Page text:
An old rule of thumb is that it requires 50 bushels of grain to finish an animal in a feedlot. There are 56 pounds of corn in a bushel, for example, so you will need around 2,800 pounds of corn (and other grain) to produce an animal that weighs 1,250 to 1,350 pounds. Some cattle sent to feedlots young and lighter consume about 3,500 pounds.
In contrast, cattle finished at Greer Farm on grain live in a pasture in a natural environment, free from the stress of a feedlot. We have a source of all-natural grain, free of antibiotics and other artificial growth stimulants. Our grain finished cattle are fed a mixed diet of grass, grass hay, alfalfa and grain for 60 days or so prior to harvest. They lose weight the first 15-20 days or more when we introduce grain into their diet and then when they adapt to it will start to gain weight. The steers we finished last fall consumed about 1,700 pounds of grain. This is enough to add marbling and some fat.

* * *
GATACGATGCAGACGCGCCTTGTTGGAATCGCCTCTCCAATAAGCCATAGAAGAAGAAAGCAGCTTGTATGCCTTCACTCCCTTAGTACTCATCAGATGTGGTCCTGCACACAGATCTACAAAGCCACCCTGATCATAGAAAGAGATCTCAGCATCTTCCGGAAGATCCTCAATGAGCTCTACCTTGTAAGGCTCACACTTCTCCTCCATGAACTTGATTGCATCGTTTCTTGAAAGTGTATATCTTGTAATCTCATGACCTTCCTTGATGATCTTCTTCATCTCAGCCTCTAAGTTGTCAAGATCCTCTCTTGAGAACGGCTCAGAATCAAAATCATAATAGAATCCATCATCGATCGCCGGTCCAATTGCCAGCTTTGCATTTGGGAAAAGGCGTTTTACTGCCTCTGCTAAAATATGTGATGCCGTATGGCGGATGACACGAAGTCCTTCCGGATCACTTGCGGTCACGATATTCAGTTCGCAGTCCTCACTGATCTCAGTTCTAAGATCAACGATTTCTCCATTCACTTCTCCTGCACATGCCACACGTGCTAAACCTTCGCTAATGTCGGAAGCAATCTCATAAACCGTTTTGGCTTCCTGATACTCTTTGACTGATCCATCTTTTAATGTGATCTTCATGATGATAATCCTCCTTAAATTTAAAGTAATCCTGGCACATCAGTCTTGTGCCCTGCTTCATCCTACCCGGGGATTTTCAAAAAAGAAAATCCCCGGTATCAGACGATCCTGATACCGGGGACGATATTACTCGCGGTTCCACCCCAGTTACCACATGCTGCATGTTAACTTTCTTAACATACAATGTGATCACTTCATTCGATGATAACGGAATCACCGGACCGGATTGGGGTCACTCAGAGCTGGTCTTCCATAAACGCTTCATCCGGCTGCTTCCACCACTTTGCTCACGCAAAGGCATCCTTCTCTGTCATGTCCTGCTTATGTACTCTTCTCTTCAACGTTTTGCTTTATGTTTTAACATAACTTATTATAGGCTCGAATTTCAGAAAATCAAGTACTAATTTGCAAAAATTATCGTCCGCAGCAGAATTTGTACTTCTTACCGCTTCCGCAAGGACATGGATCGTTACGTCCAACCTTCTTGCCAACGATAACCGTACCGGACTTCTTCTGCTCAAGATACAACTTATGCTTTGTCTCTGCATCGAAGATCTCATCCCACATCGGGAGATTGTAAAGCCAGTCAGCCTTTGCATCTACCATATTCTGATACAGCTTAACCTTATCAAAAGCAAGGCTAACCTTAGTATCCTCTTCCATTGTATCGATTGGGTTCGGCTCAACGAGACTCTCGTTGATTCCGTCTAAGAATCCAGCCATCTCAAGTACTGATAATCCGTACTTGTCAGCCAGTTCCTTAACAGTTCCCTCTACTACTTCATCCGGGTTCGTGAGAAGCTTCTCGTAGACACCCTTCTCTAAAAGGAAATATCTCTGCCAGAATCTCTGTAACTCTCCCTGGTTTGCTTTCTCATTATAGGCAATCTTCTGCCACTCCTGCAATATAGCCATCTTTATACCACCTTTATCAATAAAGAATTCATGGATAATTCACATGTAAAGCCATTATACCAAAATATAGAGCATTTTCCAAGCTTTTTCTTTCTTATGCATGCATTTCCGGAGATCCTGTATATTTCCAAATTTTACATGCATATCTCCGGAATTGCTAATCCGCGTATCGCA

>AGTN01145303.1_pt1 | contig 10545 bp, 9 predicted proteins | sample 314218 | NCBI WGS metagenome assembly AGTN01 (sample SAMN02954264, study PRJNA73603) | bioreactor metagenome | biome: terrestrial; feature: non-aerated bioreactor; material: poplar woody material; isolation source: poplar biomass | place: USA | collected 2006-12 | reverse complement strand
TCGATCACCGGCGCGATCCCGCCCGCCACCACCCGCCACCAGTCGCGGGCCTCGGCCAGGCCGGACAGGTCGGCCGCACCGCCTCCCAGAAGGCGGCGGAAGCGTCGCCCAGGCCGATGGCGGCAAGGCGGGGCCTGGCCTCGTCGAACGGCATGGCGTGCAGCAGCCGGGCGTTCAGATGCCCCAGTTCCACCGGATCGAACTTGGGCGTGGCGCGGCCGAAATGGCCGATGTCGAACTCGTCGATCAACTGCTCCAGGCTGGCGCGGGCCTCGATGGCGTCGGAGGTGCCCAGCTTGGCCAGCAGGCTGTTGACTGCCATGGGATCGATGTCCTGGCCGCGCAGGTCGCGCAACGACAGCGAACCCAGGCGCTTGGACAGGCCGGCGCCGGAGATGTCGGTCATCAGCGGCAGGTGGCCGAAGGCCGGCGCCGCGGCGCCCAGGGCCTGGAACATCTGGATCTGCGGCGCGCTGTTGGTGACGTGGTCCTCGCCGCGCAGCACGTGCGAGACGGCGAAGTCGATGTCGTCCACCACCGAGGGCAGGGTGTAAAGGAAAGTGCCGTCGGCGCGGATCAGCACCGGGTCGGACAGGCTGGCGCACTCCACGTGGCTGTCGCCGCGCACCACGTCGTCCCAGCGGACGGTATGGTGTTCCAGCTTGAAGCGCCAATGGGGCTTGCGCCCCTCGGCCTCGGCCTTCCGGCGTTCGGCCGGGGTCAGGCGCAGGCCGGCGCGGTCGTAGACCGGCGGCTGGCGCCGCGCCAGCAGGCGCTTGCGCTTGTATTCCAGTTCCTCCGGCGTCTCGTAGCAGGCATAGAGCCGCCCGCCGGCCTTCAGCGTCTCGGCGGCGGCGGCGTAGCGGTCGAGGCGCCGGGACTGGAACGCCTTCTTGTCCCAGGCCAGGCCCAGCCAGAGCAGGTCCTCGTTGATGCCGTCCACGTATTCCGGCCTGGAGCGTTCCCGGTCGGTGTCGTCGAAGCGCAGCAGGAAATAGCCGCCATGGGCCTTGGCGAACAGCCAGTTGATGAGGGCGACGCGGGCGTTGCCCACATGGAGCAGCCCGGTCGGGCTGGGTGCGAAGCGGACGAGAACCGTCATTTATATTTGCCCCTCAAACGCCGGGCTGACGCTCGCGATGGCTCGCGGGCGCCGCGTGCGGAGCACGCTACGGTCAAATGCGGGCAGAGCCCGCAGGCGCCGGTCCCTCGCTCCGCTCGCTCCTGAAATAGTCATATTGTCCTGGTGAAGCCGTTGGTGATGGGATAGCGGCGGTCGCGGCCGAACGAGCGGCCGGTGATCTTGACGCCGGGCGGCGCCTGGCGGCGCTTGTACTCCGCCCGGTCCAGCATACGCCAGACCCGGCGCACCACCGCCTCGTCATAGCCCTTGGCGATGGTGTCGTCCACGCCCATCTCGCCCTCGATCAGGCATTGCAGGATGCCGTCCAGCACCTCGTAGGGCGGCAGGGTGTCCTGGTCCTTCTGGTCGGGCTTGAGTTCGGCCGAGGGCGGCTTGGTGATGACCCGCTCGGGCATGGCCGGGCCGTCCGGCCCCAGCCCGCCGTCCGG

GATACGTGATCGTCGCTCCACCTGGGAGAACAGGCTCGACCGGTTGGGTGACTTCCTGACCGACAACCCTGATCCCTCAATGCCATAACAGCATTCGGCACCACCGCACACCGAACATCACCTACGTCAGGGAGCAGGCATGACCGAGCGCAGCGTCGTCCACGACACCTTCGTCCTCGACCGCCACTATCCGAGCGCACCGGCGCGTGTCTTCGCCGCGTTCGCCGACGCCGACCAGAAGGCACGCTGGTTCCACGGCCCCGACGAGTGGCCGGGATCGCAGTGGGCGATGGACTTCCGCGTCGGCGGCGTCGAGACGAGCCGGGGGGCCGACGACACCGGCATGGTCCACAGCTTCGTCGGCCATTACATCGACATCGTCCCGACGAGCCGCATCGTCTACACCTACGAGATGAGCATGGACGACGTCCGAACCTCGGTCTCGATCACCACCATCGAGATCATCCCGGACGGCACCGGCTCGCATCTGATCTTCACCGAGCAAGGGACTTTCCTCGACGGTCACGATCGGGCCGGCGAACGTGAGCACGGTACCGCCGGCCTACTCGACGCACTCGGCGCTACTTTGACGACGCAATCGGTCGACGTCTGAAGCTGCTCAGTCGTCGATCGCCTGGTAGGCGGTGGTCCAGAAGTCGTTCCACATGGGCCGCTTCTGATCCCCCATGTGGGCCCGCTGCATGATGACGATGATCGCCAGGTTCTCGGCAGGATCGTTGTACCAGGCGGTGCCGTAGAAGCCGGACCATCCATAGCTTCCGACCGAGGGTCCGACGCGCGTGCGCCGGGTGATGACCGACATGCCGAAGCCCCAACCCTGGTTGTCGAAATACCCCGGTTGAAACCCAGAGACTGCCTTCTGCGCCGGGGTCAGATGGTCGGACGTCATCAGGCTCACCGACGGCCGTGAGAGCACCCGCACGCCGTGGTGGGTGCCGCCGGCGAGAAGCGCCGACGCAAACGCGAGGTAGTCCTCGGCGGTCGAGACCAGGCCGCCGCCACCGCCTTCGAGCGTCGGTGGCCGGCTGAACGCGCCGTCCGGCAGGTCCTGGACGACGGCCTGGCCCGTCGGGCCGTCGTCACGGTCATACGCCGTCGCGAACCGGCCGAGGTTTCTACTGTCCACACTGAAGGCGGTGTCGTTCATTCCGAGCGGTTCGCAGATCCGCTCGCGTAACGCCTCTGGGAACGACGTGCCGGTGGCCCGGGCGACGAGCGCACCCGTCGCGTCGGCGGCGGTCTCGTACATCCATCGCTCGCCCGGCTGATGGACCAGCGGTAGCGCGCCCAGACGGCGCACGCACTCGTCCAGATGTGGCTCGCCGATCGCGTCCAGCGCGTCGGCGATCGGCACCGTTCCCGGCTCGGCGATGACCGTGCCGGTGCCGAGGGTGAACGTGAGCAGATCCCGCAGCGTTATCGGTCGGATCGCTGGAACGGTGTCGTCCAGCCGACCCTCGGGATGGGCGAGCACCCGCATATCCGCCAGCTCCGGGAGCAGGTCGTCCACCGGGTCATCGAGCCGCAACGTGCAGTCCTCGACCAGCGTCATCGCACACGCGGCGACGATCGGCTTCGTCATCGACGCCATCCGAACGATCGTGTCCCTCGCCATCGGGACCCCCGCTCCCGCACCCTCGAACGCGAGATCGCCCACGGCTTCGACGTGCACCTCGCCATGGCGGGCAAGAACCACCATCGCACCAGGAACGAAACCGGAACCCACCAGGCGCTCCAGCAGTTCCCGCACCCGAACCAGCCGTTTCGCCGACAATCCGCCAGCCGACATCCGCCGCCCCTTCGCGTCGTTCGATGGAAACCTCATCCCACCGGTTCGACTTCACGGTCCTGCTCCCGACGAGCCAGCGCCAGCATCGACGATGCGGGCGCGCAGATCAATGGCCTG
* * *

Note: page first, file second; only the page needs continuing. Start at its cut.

Grass-finished beef is different. You have to thaw it out differently, use different cooking techniques and it will have a different flavor and texture than a package of prime or choice beef bought in the grocery store. It is more healthy for you and you will appreciate the wonderful flavor this beef has when properly prepared. We can provide information on how to cook with grass-finished beef or it is available on the web and in a number of special cookbooks on that topic.
The choice -- grass-finished or grain fed -- is the customer's. Our overall goal is to provide you the most satisfying beef you have every tasted.